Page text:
blank'/> THE PUCK REPORT: October 2013

Wednesday, October 2, 2013

2013-2014 NHL Highest Salary & Cap Hit By Position

Since the NHL salary cap was introduced in 2005, clubs have kept a close eye on two key player payroll markers - cap hit and salary. Cap hit corresponds to the dollar amount applied towards team salary cap whereas salary connotes a player's actual take home pay.

The chart below presents 2013-2014 NHL player cap hit and salary figures for the top ten players in each position as published by Cap Geek.

2013-2014 NHL Player Cap Hit By Position

E. Staal8.25Chara6.916Ward6.3

2013-2014 NHL Player Salary By Position

E. Staal9.25Keith7.65Ward6.6
Hossa 7.9Boyle6.666Fleury5.75

The 2005 CBA permitted a player's cap hit and salary figure to diverge dramatically in the same season and over the course of a multi-year contract. Thus, despite Weber ($14m) being paid the most this season, it's actually Ovechkin ($9.538m), who costs the most consuming more of his team's $64.3m cap limit than any other player.  The 2013 CBA limits this cap-circumvention loophole providing that no multi-year contract can fluctuate more than 35% year-to-year on salary amounts and 50% from the lowest salary year to the highest salary year.  

Another interesting facet of modern player contracts are signing bonus payments.  In terms of signing bonuses (as opposed to performance bonuses), five players will earn over $5m of their total compensation in the form of a signing bonus this year (Weber $13m, Parise $10m, Suter $10m, Lecavalier $3, Clarkson $3.5m). The genius of structuring player compensation as a bonus is that the earnings are not subject to escrow withholdings and are payable during lockouts.  

In terms of length of contract, 21 players currently have contracts lasting more than 8 years.  The 2013 CBA curbs this practice limiting the length of new contracts to 7 years unless a player is resigning with his current team in which case 8 years is the maximum term.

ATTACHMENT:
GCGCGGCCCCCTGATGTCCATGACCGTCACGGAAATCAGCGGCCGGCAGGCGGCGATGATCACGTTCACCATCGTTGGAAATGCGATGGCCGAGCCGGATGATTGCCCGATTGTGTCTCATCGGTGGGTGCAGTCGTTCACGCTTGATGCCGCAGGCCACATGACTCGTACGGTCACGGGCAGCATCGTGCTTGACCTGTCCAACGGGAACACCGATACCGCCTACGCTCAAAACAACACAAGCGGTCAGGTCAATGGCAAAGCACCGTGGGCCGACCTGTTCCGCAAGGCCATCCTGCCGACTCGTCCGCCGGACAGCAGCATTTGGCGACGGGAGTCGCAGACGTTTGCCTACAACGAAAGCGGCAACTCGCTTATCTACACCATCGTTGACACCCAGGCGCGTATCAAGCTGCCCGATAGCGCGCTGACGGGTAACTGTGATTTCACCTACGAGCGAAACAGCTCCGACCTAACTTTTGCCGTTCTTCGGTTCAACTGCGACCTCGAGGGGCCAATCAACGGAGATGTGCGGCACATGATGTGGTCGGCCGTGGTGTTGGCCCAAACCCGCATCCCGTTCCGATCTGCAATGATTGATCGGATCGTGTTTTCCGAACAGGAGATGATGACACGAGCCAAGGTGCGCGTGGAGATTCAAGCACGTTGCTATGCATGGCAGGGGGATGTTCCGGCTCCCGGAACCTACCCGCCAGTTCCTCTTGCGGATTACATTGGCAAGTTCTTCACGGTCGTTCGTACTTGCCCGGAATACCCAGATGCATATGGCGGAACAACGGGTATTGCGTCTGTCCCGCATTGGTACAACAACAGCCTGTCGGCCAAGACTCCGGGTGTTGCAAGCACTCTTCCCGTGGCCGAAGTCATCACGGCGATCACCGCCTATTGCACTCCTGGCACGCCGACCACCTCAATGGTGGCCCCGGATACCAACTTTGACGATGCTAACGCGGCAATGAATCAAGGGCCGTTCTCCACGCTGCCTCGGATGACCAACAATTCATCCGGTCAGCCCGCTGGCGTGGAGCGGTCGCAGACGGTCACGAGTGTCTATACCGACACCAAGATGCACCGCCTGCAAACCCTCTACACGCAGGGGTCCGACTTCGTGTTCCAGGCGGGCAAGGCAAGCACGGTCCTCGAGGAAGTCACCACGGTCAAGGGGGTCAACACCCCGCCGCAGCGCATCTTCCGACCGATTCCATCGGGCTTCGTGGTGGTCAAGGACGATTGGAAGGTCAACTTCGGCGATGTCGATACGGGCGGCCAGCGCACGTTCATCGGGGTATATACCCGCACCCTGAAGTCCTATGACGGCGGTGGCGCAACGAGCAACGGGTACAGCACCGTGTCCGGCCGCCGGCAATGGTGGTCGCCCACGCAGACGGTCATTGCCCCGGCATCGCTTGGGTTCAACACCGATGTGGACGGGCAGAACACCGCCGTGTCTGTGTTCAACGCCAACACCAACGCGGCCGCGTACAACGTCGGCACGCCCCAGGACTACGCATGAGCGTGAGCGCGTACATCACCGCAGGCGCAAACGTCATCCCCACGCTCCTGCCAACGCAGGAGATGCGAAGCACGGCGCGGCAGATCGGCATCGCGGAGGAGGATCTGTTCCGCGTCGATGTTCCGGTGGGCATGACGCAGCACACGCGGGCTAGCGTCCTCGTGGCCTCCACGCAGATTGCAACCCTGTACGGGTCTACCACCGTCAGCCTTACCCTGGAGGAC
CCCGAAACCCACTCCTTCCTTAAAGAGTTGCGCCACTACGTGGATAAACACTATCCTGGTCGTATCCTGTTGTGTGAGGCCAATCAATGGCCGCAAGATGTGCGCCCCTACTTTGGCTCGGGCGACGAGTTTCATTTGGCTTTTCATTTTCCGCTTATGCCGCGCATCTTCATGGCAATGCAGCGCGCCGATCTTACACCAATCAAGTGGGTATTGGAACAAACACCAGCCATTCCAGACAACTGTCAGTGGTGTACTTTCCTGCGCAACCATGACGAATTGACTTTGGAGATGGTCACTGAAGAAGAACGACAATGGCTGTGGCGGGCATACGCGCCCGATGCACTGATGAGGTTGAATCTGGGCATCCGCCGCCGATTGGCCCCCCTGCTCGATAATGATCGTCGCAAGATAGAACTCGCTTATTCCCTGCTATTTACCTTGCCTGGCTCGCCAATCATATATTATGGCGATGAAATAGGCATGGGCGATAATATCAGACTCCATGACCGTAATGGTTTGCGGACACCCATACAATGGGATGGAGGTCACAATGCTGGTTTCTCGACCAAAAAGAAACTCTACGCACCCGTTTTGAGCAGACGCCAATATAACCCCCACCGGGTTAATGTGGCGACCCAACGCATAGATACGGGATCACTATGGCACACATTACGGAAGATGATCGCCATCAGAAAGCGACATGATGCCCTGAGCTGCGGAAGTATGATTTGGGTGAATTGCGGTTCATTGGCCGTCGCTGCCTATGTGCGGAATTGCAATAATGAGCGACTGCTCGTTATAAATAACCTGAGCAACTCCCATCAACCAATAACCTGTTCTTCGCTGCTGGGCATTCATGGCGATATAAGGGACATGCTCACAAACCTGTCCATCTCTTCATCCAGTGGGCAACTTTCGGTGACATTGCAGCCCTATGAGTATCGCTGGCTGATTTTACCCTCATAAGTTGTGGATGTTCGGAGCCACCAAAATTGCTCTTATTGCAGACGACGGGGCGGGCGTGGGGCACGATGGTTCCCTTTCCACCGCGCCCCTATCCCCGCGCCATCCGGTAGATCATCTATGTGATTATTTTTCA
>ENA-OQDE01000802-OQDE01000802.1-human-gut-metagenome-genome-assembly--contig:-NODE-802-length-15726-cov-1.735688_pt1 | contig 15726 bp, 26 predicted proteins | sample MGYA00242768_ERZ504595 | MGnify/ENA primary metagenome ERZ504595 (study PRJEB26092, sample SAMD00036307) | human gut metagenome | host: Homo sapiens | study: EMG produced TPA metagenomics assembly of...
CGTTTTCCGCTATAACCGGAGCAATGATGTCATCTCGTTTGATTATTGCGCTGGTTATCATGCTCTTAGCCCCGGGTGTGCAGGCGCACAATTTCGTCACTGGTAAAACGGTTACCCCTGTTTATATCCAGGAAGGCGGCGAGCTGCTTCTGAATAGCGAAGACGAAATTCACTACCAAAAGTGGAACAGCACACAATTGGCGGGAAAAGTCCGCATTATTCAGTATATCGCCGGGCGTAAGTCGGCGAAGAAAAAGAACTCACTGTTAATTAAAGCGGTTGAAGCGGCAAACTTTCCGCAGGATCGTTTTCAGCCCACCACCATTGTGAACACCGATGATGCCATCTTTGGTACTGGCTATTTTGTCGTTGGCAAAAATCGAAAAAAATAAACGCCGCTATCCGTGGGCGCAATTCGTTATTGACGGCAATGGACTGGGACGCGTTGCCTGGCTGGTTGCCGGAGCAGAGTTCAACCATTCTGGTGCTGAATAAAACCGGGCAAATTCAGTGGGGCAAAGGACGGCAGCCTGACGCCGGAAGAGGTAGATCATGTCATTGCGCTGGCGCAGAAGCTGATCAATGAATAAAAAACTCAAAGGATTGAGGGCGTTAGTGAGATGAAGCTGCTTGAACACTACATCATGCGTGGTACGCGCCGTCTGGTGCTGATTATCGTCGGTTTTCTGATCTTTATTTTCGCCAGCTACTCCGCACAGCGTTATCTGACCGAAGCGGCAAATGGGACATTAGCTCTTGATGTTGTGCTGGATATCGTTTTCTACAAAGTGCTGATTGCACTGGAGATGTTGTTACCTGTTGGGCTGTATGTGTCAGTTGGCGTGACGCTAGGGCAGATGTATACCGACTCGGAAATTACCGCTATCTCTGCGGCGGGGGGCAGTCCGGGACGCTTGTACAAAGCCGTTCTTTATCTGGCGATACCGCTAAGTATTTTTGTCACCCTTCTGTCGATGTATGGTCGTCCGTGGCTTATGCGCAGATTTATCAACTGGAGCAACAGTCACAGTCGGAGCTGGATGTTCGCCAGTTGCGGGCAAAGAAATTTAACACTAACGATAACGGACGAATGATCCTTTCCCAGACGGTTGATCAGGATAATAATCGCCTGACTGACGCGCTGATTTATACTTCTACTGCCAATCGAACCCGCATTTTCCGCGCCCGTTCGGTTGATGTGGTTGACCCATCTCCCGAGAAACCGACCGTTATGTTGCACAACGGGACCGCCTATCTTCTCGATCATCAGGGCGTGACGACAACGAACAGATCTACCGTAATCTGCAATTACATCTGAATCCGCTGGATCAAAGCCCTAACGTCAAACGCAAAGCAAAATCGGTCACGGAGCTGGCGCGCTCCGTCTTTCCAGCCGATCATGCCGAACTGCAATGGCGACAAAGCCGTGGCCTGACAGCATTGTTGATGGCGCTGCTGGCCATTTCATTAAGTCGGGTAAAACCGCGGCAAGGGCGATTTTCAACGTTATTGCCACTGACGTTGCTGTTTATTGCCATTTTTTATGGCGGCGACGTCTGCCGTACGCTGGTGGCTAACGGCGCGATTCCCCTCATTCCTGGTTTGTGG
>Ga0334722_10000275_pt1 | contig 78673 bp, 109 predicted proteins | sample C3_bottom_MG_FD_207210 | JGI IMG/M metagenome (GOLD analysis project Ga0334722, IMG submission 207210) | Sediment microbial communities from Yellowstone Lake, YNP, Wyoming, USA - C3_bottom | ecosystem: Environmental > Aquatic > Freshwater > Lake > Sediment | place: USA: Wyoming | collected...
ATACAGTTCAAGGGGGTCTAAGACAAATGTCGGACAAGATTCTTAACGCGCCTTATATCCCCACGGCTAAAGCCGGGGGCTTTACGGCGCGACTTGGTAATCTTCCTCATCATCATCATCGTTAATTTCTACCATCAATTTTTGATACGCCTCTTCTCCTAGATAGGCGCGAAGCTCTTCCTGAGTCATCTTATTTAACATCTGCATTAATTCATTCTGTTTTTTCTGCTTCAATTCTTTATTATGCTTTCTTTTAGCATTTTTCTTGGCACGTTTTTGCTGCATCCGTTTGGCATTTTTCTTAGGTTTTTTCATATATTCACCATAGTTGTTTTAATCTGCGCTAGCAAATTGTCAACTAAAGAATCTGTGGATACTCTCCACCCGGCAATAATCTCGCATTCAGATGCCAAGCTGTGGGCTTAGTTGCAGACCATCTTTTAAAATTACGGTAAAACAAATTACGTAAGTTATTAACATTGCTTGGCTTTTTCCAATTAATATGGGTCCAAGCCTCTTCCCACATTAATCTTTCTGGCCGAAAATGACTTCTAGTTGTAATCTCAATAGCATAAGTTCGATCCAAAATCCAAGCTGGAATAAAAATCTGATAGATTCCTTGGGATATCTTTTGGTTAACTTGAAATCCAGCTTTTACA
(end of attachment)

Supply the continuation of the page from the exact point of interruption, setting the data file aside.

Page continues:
When a player retires their cap hit does not typically count against the team's cap limit.  Two notable exceptions to this rule include: (1) all remaining years of any contract signed by players 35 years of age or older (35+ contract) continue to count against a team's cap after retirement; and (2) if a player retires and the salary on any remaining years is less than the cap hit of those remaining years, the difference is recouped and charged to the team's cap for those remaining years.

As for injuries, teams must still pay a player's salary while injured but the cap hit does not count against the club. The present day example is Chris Pronger of the Philadelphia Flyers who, despite not skating since suffering a concussion in November 2011, remains under contract for four more years collecting over $12m though his annual cap hit of $4.94m will not impact the club.  Interestingly, if Pronger were to retire (as opposed to remaining on the LTIR) his team would incur the full $4.94m annual cap hit through 2017 owing to his 35+ contract

A listing of the highest paid players in the NHL since 1990, along with the teams responsible for cutting their checks, can be found here.

* See also 2014-2015 NHL Highest Salary & Cap Hit By Position.
* See also 2013-2014 NHL Highest Salary & Cap Hit By Position.
* See also 2012-2013 NHL Highest Salary & Cap Hit By Position.
* See also 2011-2012 NHL Highest Salary & Cap Hit By Position.
* See also 2010-2011 NHL Highest Salary & Cap Hit By Position.
* See also NHL Highest Paid Players By Year.
* See also Rethinking NHL Player Salary Structure.
* See also NHL Minimum Wage & Maximum Wage By Year.